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The Scab


I was happy to contribute some quotes for this Claire Fallon piece at Huffington Post on the changing meaning of the term “scab.”

When it comes to coping with the degradations of late capitalism, nothing beats a meticulous skin care regimen. Specifically: scrubbing out scabs. 

Yep, the epithet “scab” is back — and more reviled than ever. The magnifying mirror is out, and we’re all gazing at the mangy pelt of our workforce without mercy. Publicly refusing to support your colleagues’ union push? Scab. Ordering a pack of tube socks, a Kindle and a yoga mat on Amazon Prime Day amid warehouse strikes? Scab. Booking your NBA team a stay at a Marriott as the hotel chain’s workers walk off the job protesting for better conditions and wages? Scab. Blogging for Deadspin in the aftermath of the entire editorial staff resigning in protest of management? Definitely a scab!

Amid a resurgence of labor organizing and class consciousness, the word “scab” seems to have been revitalized and re-mainstreamed. In the process, it even seems to have evolved into something more capacious by default. Recently, the word has been flung at all perceived class traitors — not just strikebreakers but also customers who cross picket lines and people who espouse anti-labor sentiments. For a new generation of union enthusiasts and leftists, “scab” holds both the power of social shame and the flexibility to stigmatize all types of working-class treachery.

Erik Loomis, a historian at the University of Rhode Island and author of “A History of America in Ten Strikes,” told HuffPost that the decline of the labor movement followed by the rise of the new leftist movement in recent years has, he believes, led to the word being fuzzily resurrected.  

“When you had strikes and strikebreakers as a major part of American life, scab meant something very specific,” he said. “The term ‘scab’ is something that has meaning to a lot of people, but it means more like ‘someone who doesn’t stand with the working class’ rather than ‘strikebreaker.’” 

Others aren’t entirely convinced. “At this current point, people understand what a ‘scab’ is, but I have not heard the word referenced as much as in previous eras,” Meredith Katz, assistant professor of sociology at Virginia Commonwealth University, told HuffPost. She suggested that it would be a stretch to apply “scab” to a consumer crossing a picket line.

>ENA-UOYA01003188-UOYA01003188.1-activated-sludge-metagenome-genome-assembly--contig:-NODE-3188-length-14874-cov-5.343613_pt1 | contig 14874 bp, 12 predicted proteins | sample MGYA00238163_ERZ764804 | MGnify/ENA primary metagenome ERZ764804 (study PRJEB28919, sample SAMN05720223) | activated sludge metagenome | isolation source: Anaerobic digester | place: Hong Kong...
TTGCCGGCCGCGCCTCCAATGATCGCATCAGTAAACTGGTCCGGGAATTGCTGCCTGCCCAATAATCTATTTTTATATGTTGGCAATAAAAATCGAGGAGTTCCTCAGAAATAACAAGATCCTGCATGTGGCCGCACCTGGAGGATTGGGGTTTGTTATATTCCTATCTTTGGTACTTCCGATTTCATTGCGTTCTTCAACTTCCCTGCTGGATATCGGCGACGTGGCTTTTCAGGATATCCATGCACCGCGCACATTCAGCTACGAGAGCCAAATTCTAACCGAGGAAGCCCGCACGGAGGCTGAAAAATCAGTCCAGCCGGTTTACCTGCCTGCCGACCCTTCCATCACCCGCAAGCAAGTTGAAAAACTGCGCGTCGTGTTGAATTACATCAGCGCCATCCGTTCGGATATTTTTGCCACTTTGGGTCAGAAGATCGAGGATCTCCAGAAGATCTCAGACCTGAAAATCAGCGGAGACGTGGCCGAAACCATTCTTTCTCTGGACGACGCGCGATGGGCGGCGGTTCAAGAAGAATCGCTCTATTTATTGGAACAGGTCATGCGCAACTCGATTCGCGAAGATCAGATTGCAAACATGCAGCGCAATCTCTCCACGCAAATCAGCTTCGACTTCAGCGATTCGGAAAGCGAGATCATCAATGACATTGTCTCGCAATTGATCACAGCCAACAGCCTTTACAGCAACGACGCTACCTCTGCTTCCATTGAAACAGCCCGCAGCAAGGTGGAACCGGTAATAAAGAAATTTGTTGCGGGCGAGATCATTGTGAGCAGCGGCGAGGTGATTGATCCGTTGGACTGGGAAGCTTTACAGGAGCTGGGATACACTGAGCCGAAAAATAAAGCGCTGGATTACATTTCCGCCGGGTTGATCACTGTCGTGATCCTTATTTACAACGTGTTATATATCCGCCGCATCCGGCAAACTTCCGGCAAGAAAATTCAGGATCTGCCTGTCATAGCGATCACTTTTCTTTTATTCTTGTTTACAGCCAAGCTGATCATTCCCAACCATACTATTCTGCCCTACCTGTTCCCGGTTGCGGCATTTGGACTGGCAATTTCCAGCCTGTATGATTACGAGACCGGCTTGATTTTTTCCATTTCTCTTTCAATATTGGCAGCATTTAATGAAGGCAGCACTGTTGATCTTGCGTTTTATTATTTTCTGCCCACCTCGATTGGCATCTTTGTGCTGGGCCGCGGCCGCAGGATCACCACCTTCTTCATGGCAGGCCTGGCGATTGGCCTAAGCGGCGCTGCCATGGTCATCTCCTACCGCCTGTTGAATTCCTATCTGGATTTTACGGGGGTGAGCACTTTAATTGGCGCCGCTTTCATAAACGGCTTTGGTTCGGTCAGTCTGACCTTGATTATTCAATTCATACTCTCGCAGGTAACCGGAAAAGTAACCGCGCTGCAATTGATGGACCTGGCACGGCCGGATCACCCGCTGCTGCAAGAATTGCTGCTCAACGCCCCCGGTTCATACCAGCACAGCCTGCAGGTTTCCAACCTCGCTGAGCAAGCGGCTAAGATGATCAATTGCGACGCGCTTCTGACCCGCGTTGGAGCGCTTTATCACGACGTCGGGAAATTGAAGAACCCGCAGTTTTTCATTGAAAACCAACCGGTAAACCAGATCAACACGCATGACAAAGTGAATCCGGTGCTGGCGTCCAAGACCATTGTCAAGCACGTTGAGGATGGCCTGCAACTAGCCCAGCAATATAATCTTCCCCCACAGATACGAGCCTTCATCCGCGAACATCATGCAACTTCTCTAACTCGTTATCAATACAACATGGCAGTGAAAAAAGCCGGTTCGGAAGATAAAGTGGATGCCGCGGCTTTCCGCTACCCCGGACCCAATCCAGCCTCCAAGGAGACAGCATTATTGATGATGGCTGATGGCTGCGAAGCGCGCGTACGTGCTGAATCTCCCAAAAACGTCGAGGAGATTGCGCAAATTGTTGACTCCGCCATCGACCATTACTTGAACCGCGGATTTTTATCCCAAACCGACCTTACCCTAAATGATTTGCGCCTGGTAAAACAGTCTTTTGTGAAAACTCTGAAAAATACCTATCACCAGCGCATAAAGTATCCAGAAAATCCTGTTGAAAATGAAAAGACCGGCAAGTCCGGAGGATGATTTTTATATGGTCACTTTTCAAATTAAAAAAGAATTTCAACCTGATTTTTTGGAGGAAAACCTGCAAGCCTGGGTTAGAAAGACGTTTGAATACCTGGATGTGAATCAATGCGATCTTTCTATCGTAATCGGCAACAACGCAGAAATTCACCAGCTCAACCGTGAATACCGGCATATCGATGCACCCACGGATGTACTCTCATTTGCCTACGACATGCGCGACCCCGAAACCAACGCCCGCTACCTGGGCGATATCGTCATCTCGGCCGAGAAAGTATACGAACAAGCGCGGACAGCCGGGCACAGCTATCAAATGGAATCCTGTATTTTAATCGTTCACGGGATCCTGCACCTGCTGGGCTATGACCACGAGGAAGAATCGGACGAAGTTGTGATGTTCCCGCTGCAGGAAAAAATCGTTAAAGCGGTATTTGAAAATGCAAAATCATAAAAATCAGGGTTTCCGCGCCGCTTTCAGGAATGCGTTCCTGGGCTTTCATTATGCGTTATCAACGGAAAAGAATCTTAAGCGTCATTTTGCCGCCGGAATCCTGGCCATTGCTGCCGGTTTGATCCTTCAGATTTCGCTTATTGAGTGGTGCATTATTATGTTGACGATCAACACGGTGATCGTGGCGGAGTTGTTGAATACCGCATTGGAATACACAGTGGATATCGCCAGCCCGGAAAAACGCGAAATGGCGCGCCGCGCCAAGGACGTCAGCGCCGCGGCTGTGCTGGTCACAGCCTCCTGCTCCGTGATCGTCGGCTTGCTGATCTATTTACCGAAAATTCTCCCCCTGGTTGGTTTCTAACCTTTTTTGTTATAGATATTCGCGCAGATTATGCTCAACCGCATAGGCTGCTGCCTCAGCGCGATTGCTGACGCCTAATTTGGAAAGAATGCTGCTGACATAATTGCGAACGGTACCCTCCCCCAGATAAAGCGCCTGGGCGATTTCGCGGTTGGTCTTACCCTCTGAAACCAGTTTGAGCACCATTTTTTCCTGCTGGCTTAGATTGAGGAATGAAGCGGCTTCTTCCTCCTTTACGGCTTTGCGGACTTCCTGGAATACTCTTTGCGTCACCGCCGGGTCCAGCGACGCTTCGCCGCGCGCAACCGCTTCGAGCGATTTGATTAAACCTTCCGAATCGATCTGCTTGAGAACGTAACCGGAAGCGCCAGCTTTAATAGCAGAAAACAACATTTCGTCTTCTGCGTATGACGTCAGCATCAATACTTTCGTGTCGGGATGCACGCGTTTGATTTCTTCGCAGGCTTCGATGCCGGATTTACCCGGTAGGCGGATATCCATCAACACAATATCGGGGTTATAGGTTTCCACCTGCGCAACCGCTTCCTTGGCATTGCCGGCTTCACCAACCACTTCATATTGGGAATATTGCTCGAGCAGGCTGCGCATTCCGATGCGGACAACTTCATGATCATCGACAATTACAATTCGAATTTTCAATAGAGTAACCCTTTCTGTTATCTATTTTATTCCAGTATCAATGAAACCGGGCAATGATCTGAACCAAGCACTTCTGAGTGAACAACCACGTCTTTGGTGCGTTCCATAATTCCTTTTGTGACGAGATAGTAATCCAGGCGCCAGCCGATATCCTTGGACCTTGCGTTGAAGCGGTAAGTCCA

Gross, conversely, argued that no such shift has taken place because “scab” always applied to customers who ignored labor-driven boycotts. Perhaps this was simply more visible on the physical frontlines. 

“When I was on the strike line with grocery workers in a protracted strike in 2003, they were definitely referring to customers crossing the picket line as scabs and I joined them happily in doing so,” he told HuffPost.

Whereas once the picket line may have been at the workplace — and frequently a workplace like a factory, where only workers are likely to be physically present — now the picket line can be anywhere. The same smartphone that allows you to summon an Uber or order Postmates can also pull up a stream of pro-strike commentary. A pithy insult like “scab” is perfectly suited for enforcing social norms on social platforms; like another epithet popular on these platforms, “cuck,” it’s a punchy one-syllable word with spiky edges. Snarky, visceral, eminently memeable, it’s easy to imagine delivered in a hiss, dripping in disdain. 

Sure, Twitter isn’t everything. But it would also be a mistake to dismiss the burgeoning chatter of Twitter socialists and union partisans. Loomis argued that communities fostered online, often among people who haven’t even met, have fueled the widespread new enthusiasm for leftist politics. 

“While I would agree, as many organizers would say, that there’s nothing like actually physically being with somebody in a protest or something like that for organizing potential and the spirit of solidarity that that creates,” Loomis said, “I don’t think you have a revived left in this way without the Internet.” 

The meaning of words change and I don’t really care that people are expanding how the term is used, though there is a risk of turning it into the ridiculous, such as “if you don’t support my personal presidential favorite but rather support another pretty similar one, you are a scab supporting a scab.” But whatever, what will be, will be.

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